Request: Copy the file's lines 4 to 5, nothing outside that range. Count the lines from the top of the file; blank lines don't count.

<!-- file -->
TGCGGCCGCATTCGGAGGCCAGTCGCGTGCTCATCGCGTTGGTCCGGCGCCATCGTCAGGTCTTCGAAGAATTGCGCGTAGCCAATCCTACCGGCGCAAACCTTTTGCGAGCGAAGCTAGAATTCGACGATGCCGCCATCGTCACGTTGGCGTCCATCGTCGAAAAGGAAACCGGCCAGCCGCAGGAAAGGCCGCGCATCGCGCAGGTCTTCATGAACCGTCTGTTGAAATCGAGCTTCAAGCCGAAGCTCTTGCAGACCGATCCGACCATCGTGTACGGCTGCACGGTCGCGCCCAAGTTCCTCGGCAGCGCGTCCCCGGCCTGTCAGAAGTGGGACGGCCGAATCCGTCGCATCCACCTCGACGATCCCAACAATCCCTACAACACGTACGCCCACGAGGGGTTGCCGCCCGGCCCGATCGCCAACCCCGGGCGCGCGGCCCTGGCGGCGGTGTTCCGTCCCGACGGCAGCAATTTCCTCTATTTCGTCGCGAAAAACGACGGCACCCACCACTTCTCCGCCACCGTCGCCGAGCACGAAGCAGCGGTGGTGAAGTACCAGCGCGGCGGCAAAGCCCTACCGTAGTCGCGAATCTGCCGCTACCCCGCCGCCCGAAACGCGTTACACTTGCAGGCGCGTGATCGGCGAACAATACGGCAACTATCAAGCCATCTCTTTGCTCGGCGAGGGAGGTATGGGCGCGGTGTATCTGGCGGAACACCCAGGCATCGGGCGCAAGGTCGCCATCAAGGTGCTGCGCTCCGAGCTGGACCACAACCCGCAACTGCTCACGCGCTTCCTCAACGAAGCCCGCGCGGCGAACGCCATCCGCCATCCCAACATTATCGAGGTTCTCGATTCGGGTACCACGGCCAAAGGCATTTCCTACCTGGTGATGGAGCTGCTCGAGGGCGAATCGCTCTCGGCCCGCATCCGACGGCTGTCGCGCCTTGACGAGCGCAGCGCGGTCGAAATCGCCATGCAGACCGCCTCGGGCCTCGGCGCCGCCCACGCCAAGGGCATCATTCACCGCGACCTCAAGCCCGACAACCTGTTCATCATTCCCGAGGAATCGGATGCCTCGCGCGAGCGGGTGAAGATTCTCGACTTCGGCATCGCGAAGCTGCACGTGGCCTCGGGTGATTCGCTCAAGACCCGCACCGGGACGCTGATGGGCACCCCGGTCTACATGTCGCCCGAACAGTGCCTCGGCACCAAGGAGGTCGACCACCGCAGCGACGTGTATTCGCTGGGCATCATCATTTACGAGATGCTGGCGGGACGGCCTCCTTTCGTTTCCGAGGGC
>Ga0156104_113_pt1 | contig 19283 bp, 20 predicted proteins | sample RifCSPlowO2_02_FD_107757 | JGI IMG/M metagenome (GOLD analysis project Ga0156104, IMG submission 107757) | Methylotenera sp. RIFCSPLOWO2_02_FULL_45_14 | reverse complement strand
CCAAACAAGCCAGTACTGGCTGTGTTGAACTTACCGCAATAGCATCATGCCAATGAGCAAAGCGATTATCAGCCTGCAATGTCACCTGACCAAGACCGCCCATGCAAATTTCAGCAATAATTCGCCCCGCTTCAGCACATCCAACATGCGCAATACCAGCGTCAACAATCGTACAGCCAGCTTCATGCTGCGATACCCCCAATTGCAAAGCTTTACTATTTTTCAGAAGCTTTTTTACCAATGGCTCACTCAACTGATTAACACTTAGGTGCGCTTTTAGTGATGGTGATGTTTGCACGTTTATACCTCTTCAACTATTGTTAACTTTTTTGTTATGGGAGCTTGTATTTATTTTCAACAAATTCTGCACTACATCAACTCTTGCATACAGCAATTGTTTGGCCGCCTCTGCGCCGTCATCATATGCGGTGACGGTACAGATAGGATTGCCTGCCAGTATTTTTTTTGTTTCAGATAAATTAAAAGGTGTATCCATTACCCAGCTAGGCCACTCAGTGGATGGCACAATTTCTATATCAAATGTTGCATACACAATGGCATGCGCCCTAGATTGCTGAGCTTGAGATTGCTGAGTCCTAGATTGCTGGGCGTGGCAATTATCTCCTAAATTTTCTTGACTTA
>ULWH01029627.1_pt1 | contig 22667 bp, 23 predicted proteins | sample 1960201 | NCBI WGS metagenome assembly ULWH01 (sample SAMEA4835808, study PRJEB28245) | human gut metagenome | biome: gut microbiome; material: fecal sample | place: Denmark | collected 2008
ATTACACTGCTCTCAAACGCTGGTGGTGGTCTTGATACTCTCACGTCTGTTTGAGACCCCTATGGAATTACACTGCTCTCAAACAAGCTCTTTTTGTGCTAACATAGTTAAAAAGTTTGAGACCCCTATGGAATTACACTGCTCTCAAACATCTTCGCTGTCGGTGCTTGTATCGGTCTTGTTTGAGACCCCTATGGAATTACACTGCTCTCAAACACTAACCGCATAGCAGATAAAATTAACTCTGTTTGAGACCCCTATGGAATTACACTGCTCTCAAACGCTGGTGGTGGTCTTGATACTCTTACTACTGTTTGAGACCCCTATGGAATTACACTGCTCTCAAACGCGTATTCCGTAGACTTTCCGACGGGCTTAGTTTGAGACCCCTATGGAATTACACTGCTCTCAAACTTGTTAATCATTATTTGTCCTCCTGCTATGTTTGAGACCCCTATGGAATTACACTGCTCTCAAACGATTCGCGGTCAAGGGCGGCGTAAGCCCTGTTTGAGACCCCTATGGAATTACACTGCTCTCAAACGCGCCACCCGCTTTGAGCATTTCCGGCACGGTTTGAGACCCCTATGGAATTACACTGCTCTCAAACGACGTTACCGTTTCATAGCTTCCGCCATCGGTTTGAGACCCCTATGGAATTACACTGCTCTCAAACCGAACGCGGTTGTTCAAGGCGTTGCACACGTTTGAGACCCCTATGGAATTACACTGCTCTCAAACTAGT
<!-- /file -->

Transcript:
>ULWH01029627.1_pt1 | contig 22667 bp, 23 predicted proteins | sample 1960201 | NCBI WGS metagenome assembly ULWH01 (sample SAMEA4835808, study PRJEB28245) | human gut metagenome | biome: gut microbiome; material: fecal sample | place: Denmark | collected 2008
ATTACACTGCTCTCAAACGCTGGTGGTGGTCTTGATACTCTCACGTCTGTTTGAGACCCCTATGGAATTACACTGCTCTCAAACAAGCTCTTTTTGTGCTAACATAGTTAAAAAGTTTGAGACCCCTATGGAATTACACTGCTCTCAAACATCTTCGCTGTCGGTGCTTGTATCGGTCTTGTTTGAGACCCCTATGGAATTACACTGCTCTCAAACACTAACCGCATAGCAGATAAAATTAACTCTGTTTGAGACCCCTATGGAATTACACTGCTCTCAAACGCTGGTGGTGGTCTTGATACTCTTACTACTGTTTGAGACCCCTATGGAATTACACTGCTCTCAAACGCGTATTCCGTAGACTTTCCGACGGGCTTAGTTTGAGACCCCTATGGAATTACACTGCTCTCAAACTTGTTAATCATTATTTGTCCTCCTGCTATGTTTGAGACCCCTATGGAATTACACTGCTCTCAAACGATTCGCGGTCAAGGGCGGCGTAAGCCCTGTTTGAGACCCCTATGGAATTACACTGCTCTCAAACGCGCCACCCGCTTTGAGCATTTCCGGCACGGTTTGAGACCCCTATGGAATTACACTGCTCTCAAACGACGTTACCGTTTCATAGCTTCCGCCATCGGTTTGAGACCCCTATGGAATTACACTGCTCTCAAACCGAACGCGGTTGTTCAAGGCGTTGCACACGTTTGAGACCCCTATGGAATTACACTGCTCTCAAACTAGT